These are the pictures that someday kids look at, and conclude that they were born too late, and missed the days when everything was wild and free. Just like those photos of my uncle Dean in cowboy boots and underwear, canoeing the Current River…
Hailed by the aging Rolling Stone magazine as a festival to see this year, and reviewed by various illustrious outlets as “actually” having some good bands, the first ever Suburbia festival was held in the field in which I usually walk my dogs. Despite the dubious honor of being recommended by the magazine whose better days include Brittany Spears’ exposed bush, Suburbia turned out to be worth the bike ride.
Logistically the event was appropriate to its namesake: convenience embodied. While the crowds were likely as small as they will ever be (assuming there’s a Suburbia 2015), the crowds really didn’t qualify as small. Still, there was a remarkable lack of waiting to enter the festival, buy merch, intake fluids.. or output fluids. To spell out what was implied in that last statement: there were enough porta-potties. Enough, in fact, that by the end of the day Sunday, they weren’t even that gross.
The stages – Meadow, Prairie, and Cedar Room, were set out just the right distance apart. There wasn’t sound contamination between the stages, but the walks between them weren’t too far either. Meadow was the most visible, with its back to the bike path, and looked out on a large, open expanse of slightly sloping field. Prairie sat at the top of the slope, forming a little cove between the stage and private pasture land. Cedar Room was the most ingenious use of landscape, sitting back in a cedar grove, separated from the others by a fairy tale walk through the pines.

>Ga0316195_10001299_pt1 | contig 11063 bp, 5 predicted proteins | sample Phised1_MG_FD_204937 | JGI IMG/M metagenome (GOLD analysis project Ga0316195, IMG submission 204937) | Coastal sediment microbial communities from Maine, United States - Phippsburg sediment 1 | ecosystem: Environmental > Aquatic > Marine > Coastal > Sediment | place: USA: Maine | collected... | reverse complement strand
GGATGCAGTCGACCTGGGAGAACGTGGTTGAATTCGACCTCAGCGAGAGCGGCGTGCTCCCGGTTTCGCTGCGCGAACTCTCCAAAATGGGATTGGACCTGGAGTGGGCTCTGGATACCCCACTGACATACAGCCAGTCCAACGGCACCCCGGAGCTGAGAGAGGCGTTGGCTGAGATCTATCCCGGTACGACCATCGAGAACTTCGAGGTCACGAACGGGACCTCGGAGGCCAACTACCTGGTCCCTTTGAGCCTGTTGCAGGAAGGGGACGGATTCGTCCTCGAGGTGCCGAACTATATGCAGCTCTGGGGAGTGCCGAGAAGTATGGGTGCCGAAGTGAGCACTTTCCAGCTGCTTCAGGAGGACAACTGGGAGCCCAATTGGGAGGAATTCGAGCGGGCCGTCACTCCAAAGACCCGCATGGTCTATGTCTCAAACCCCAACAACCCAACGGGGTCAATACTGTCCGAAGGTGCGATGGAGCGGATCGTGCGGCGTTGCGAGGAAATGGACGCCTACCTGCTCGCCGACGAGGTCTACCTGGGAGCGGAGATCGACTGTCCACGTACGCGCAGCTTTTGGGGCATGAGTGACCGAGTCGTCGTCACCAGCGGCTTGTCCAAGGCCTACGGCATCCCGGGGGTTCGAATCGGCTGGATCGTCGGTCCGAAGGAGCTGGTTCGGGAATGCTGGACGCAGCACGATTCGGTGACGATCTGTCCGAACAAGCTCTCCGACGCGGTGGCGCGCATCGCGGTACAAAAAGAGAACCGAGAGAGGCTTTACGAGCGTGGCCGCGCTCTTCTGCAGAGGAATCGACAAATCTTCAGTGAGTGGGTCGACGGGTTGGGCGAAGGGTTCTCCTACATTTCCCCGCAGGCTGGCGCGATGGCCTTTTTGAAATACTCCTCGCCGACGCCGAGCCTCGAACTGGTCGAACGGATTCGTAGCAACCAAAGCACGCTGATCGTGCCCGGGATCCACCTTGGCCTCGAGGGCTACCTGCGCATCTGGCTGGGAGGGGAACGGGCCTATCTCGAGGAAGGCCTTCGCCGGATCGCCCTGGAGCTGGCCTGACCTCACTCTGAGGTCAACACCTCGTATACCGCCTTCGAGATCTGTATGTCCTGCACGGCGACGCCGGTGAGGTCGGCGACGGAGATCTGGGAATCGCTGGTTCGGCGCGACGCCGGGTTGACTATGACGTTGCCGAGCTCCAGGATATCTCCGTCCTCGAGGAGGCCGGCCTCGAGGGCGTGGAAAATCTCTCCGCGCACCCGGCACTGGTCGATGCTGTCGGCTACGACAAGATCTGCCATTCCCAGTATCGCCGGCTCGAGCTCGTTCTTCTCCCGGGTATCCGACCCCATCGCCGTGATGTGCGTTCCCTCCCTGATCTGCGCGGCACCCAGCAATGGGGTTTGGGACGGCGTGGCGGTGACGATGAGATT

The one point worthy of complaint was the early lack of free drinking water. While there’s no question that festivals don’t pay for themselves, heat stroke deaths in the suburbs aren’t conducive to getting to throw the party again – I guess this point was eventually taken, and partially through Saturday, a free water refill station was introduced.
While I had originally wished for a few more big names when the line up was announced, in practice there was always something to see. The set times were staggered between the three stages so that there was always something to see, but in the case of two competing must-sees, a little walk halfway through the first set would allow you to catch the end of the second.
Among the highlights: Ume, (which is actually pronounced “Ooh-may” and not “oom” like I had originally thought) who brought hair banging into the daylight early on Saturday. In a way I wished a later slot for them – they deserved the crowd reaction that evening would have brought – but I couldn’t complain about my ability to grab a spot on the rail in front of the stage. Meg Meyers raged while her electric cello player calmly bowed away. Big Gigantic’s constant crescendo inspired hundreds of pointlessly pointing hands waving wildly in the air. Alabama Shakes’ wails drifted across the field to the woods as the air got cool on the first night. Hayes Carl mourned his liver, Shakey Graves carried a drum in a suitcase, Third Eye Blind didn’t look like that old album cover but they sounded like I remember. The most impressive showing was the big finish – with David Guetta perched on his tower with thousands of people waving Absolut Vodka light sticks, dancing on the dead prairie grass below.